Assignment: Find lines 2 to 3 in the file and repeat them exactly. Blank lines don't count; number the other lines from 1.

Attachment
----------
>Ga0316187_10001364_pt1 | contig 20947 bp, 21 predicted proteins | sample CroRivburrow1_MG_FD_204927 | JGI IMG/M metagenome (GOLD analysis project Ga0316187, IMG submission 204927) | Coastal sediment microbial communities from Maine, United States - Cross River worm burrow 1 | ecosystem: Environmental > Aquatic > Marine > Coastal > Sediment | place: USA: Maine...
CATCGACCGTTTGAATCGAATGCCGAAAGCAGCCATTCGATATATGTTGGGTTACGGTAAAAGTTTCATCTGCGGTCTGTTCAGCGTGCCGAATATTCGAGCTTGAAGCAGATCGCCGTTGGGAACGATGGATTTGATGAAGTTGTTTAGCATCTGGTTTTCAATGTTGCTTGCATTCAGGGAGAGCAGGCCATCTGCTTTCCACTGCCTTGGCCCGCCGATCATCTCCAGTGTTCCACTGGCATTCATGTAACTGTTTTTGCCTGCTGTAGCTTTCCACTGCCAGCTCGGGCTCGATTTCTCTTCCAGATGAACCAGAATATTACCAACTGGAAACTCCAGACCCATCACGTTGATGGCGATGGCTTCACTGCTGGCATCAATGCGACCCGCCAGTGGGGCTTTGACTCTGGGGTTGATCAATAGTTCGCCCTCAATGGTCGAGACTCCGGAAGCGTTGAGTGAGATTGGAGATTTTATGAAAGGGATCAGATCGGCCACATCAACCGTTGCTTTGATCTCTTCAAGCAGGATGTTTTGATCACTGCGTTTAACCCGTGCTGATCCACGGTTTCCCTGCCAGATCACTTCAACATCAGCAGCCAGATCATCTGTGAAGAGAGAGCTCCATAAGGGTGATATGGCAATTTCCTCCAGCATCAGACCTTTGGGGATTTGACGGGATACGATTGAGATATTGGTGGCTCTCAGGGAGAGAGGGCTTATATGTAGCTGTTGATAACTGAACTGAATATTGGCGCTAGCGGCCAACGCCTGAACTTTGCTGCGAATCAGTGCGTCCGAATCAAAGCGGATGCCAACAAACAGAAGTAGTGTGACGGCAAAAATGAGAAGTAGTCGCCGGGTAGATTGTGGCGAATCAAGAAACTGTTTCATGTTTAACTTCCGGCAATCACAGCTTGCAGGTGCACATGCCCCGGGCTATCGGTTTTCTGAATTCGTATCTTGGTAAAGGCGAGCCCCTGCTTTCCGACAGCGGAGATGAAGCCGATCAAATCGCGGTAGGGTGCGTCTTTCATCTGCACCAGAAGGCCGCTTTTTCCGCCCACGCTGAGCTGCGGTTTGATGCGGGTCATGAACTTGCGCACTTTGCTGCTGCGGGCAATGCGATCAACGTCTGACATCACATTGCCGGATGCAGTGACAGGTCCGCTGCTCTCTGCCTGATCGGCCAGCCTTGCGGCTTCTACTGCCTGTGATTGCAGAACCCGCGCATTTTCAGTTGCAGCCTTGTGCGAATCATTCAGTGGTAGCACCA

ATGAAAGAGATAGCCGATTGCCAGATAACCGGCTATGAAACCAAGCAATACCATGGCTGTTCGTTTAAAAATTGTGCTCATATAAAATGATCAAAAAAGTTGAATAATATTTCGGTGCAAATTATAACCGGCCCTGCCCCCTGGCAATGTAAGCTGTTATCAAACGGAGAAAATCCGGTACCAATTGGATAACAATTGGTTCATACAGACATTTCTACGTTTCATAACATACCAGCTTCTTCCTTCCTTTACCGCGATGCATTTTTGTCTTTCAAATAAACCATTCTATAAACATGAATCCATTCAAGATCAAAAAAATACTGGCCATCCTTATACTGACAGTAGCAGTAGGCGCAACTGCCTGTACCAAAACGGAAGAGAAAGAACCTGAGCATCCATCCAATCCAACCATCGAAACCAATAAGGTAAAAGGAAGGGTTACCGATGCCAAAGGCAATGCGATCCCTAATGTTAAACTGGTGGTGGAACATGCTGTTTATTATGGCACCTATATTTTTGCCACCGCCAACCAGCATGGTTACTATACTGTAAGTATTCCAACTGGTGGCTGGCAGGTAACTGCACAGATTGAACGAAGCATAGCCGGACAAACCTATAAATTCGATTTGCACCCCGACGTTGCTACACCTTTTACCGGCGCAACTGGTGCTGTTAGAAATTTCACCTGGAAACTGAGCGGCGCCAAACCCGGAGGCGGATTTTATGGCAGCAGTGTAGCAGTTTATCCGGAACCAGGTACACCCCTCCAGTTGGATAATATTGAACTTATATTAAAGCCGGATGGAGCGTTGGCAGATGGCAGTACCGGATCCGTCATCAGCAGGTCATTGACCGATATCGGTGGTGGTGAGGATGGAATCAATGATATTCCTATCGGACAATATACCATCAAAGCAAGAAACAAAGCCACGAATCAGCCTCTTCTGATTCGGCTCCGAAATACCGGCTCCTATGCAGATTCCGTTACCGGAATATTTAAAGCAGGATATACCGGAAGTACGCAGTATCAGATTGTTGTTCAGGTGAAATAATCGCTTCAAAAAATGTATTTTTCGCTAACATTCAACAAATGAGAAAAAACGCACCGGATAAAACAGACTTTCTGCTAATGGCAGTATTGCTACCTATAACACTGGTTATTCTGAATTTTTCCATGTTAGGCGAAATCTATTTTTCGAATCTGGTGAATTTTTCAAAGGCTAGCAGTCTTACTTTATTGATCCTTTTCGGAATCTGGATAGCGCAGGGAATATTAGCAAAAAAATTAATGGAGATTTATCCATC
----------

CATCGACCGTTTGAATCGAATGCCGAAAGCAGCCATTCGATATATGTTGGGTTACGGTAAAAGTTTCATCTGCGGTCTGTTCAGCGTGCCGAATATTCGAGCTTGAAGCAGATCGCCGTTGGGAACGATGGATTTGATGAAGTTGTTTAGCATCTGGTTTTCAATGTTGCTTGCATTCAGGGAGAGCAGGCCATCTGCTTTCCACTGCCTTGGCCCGCCGATCATCTCCAGTGTTCCACTGGCATTCATGTAACTGTTTTTGCCTGCTGTAGCTTTCCACTGCCAGCTCGGGCTCGATTTCTCTTCCAGATGAACCAGAATATTACCAACTGGAAACTCCAGACCCATCACGTTGATGGCGATGGCTTCACTGCTGGCATCAATGCGACCCGCCAGTGGGGCTTTGACTCTGGGGTTGATCAATAGTTCGCCCTCAATGGTCGAGACTCCGGAAGCGTTGAGTGAGATTGGAGATTTTATGAAAGGGATCAGATCGGCCACATCAACCGTTGCTTTGATCTCTTCAAGCAGGATGTTTTGATCACTGCGTTTAACCCGTGCTGATCCACGGTTTCCCTGCCAGATCACTTCAACATCAGCAGCCAGATCATCTGTGAAGAGAGAGCTCCATAAGGGTGATATGGCAATTTCCTCCAGCATCAGACCTTTGGGGATTTGACGGGATACGATTGAGATATTGGTGGCTCTCAGGGAGAGAGGGCTTATATGTAGCTGTTGATAACTGAACTGAATATTGGCGCTAGCGGCCAACGCCTGAACTTTGCTGCGAATCAGTGCGTCCGAATCAAAGCGGATGCCAACAAACAGAAGTAGTGTGACGGCAAAAATGAGAAGTAGTCGCCGGGTAGATTGTGGCGAATCAAGAAACTGTTTCATGTTTAACTTCCGGCAATCACAGCTTGCAGGTGCACATGCCCCGGGCTATCGGTTTTCTGAATTCGTATCTTGGTAAAGGCGAGCCCCTGCTTTCCGACAGCGGAGATGAAGCCGATCAAATCGCGGTAGGGTGCGTCTTTCATCTGCACCAGAAGGCCGCTTTTTCCGCCCACGCTGAGCTGCGGTTTGATGCGGGTCATGAACTTGCGCACTTTGCTGCTGCGGGCAATGCGATCAACGTCTGACATCACATTGCCGGATGCAGTGACAGGTCCGCTGCTCTCTGCCTGATCGGCCAGCCTTGCGGCTTCTACTGCCTGTGATTGCAGAACCCGCGCATTTTCAGTTGCAGCCTTGTGCGAATCATTCAGTGGTAGCACCA

ATGAAAGAGATAGCCGATTGCCAGATAACCGGCTATGAAACCAAGCAATACCATGGCTGTTCGTTTAAAAATTGTGCTCATATAAAATGATCAAAAAAGTTGAATAATATTTCGGTGCAAATTATAACCGGCCCTGCCCCCTGGCAATGTAAGCTGTTATCAAACGGAGAAAATCCGGTACCAATTGGATAACAATTGGTTCATACAGACATTTCTACGTTTCATAACATACCAGCTTCTTCCTTCCTTTACCGCGATGCATTTTTGTCTTTCAAATAAACCATTCTATAAACATGAATCCATTCAAGATCAAAAAAATACTGGCCATCCTTATACTGACAGTAGCAGTAGGCGCAACTGCCTGTACCAAAACGGAAGAGAAAGAACCTGAGCATCCATCCAATCCAACCATCGAAACCAATAAGGTAAAAGGAAGGGTTACCGATGCCAAAGGCAATGCGATCCCTAATGTTAAACTGGTGGTGGAACATGCTGTTTATTATGGCACCTATATTTTTGCCACCGCCAACCAGCATGGTTACTATACTGTAAGTATTCCAACTGGTGGCTGGCAGGTAACTGCACAGATTGAACGAAGCATAGCCGGACAAACCTATAAATTCGATTTGCACCCCGACGTTGCTACACCTTTTACCGGCGCAACTGGTGCTGTTAGAAATTTCACCTGGAAACTGAGCGGCGCCAAACCCGGAGGCGGATTTTATGGCAGCAGTGTAGCAGTTTATCCGGAACCAGGTACACCCCTCCAGTTGGATAATATTGAACTTATATTAAAGCCGGATGGAGCGTTGGCAGATGGCAGTACCGGATCCGTCATCAGCAGGTCATTGACCGATATCGGTGGTGGTGAGGATGGAATCAATGATATTCCTATCGGACAATATACCATCAAAGCAAGAAACAAAGCCACGAATCAGCCTCTTCTGATTCGGCTCCGAAATACCGGCTCCTATGCAGATTCCGTTACCGGAATATTTAAAGCAGGATATACCGGAAGTACGCAGTATCAGATTGTTGTTCAGGTGAAATAATCGCTTCAAAAAATGTATTTTTCGCTAACATTCAACAAATGAGAAAAAACGCACCGGATAAAACAGACTTTCTGCTAATGGCAGTATTGCTACCTATAACACTGGTTATTCTGAATTTTTCCATGTTAGGCGAAATCTATTTTTCGAATCTGGTGAATTTTTCAAAGGCTAGCAGTCTTACTTTATTGATCCTTTTCGGAATCTGGATAGCGCAGGGAATATTAGCAAAAAAATTAATGGAGATTTATCCATC